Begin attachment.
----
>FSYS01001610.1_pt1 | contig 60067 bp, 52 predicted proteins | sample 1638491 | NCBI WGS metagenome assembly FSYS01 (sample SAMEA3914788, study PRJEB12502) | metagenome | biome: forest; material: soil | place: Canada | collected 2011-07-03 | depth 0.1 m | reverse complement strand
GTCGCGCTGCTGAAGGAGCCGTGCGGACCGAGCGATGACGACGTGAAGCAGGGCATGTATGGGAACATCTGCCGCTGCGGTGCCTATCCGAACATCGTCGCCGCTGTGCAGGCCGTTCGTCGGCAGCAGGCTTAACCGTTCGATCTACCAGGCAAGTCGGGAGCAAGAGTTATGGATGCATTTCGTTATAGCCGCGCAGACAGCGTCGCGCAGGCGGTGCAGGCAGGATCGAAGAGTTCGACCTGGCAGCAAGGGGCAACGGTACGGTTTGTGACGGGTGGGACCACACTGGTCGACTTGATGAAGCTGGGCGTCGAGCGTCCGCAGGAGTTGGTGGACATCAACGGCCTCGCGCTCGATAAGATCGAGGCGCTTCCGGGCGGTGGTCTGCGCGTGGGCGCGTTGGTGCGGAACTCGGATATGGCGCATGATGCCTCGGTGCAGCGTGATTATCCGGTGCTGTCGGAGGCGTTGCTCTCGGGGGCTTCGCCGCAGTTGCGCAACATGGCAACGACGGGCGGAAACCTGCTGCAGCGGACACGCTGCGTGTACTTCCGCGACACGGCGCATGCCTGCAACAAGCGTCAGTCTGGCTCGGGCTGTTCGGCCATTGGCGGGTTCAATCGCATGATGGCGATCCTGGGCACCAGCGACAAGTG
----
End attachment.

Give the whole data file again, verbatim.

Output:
>FSYS01001610.1_pt1 | contig 60067 bp, 52 predicted proteins | sample 1638491 | NCBI WGS metagenome assembly FSYS01 (sample SAMEA3914788, study PRJEB12502) | metagenome | biome: forest; material: soil | place: Canada | collected 2011-07-03 | depth 0.1 m | reverse complement strand
GTCGCGCTGCTGAAGGAGCCGTGCGGACCGAGCGATGACGACGTGAAGCAGGGCATGTATGGGAACATCTGCCGCTGCGGTGCCTATCCGAACATCGTCGCCGCTGTGCAGGCCGTTCGTCGGCAGCAGGCTTAACCGTTCGATCTACCAGGCAAGTCGGGAGCAAGAGTTATGGATGCATTTCGTTATAGCCGCGCAGACAGCGTCGCGCAGGCGGTGCAGGCAGGATCGAAGAGTTCGACCTGGCAGCAAGGGGCAACGGTACGGTTTGTGACGGGTGGGACCACACTGGTCGACTTGATGAAGCTGGGCGTCGAGCGTCCGCAGGAGTTGGTGGACATCAACGGCCTCGCGCTCGATAAGATCGAGGCGCTTCCGGGCGGTGGTCTGCGCGTGGGCGCGTTGGTGCGGAACTCGGATATGGCGCATGATGCCTCGGTGCAGCGTGATTATCCGGTGCTGTCGGAGGCGTTGCTCTCGGGGGCTTCGCCGCAGTTGCGCAACATGGCAACGACGGGCGGAAACCTGCTGCAGCGGACACGCTGCGTGTACTTCCGCGACACGGCGCATGCCTGCAACAAGCGTCAGTCTGGCTCGGGCTGTTCGGCCATTGGCGGGTTCAATCGCATGATGGCGATCCTGGGCACCAGCGACAAGTG